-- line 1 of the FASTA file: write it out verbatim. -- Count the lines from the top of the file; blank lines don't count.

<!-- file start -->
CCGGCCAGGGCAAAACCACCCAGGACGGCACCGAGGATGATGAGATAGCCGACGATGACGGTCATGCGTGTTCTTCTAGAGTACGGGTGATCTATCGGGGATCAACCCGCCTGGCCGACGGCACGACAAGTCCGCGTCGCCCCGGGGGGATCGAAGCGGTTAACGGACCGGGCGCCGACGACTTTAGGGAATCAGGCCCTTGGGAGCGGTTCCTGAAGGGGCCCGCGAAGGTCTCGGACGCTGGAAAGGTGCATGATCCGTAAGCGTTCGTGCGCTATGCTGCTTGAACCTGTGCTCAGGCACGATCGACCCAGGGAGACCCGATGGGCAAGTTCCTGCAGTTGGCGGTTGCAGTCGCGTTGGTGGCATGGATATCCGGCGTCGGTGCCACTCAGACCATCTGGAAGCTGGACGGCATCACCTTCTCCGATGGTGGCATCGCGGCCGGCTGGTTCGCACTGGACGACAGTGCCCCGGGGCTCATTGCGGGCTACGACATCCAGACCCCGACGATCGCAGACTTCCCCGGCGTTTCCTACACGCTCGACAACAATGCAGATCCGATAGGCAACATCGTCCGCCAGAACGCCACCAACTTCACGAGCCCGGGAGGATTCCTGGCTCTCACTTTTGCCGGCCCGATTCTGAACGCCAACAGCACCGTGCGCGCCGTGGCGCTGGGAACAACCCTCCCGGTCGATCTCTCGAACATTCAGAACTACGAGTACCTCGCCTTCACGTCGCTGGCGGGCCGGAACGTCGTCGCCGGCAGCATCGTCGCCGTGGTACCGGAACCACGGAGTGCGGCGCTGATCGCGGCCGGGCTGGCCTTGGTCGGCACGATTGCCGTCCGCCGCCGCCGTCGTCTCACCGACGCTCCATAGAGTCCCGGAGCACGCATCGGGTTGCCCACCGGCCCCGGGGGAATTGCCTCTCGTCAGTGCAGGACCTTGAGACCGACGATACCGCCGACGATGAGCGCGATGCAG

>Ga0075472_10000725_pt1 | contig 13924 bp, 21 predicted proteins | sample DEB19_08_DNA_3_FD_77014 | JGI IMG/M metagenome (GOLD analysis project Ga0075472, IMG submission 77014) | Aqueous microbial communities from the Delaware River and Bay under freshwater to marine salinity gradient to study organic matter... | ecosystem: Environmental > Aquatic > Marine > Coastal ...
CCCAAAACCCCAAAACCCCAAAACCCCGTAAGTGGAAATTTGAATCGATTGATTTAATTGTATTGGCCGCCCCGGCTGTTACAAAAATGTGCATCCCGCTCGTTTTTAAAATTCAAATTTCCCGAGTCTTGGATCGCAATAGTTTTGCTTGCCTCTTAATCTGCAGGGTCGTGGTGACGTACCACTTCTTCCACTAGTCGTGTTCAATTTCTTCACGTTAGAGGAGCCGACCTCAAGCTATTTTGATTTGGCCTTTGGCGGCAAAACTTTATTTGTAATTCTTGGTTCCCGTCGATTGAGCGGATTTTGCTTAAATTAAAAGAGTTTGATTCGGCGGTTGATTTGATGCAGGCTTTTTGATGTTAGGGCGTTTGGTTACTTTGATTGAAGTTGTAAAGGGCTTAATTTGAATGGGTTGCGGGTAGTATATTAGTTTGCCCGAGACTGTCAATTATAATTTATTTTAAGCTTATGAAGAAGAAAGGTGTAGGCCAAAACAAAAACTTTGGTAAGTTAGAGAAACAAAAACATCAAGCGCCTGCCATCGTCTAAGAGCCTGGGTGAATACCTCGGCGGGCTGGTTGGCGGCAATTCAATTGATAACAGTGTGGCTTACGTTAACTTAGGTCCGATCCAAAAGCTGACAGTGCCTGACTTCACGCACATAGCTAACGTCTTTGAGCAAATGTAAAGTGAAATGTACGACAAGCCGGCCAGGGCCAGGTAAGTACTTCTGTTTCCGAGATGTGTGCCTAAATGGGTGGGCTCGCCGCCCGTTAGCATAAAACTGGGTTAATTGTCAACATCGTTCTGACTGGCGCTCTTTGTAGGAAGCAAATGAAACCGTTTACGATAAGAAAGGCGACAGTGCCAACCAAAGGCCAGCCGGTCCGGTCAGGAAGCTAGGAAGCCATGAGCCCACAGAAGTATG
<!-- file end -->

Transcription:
CCGGCCAGGGCAAAACCACCCAGGACGGCACCGAGGATGATGAGATAGCCGACGATGACGGTCATGCGTGTTCTTCTAGAGTACGGGTGATCTATCGGGGATCAACCCGCCTGGCCGACGGCACGACAAGTCCGCGTCGCCCCGGGGGGATCGAAGCGGTTAACGGACCGGGCGCCGACGACTTTAGGGAATCAGGCCCTTGGGAGCGGTTCCTGAAGGGGCCCGCGAAGGTCTCGGACGCTGGAAAGGTGCATGATCCGTAAGCGTTCGTGCGCTATGCTGCTTGAACCTGTGCTCAGGCACGATCGACCCAGGGAGACCCGATGGGCAAGTTCCTGCAGTTGGCGGTTGCAGTCGCGTTGGTGGCATGGATATCCGGCGTCGGTGCCACTCAGACCATCTGGAAGCTGGACGGCATCACCTTCTCCGATGGTGGCATCGCGGCCGGCTGGTTCGCACTGGACGACAGTGCCCCGGGGCTCATTGCGGGCTACGACATCCAGACCCCGACGATCGCAGACTTCCCCGGCGTTTCCTACACGCTCGACAACAATGCAGATCCGATAGGCAACATCGTCCGCCAGAACGCCACCAACTTCACGAGCCCGGGAGGATTCCTGGCTCTCACTTTTGCCGGCCCGATTCTGAACGCCAACAGCACCGTGCGCGCCGTGGCGCTGGGAACAACCCTCCCGGTCGATCTCTCGAACATTCAGAACTACGAGTACCTCGCCTTCACGTCGCTGGCGGGCCGGAACGTCGTCGCCGGCAGCATCGTCGCCGTGGTACCGGAACCACGGAGTGCGGCGCTGATCGCGGCCGGGCTGGCCTTGGTCGGCACGATTGCCGTCCGCCGCCGCCGTCGTCTCACCGACGCTCCATAGAGTCCCGGAGCACGCATCGGGTTGCCCACCGGCCCCGGGGGAATTGCCTCTCGTCAGTGCAGGACCTTGAGACCGACGATACCGCCGACGATGAGCGCGATGCAG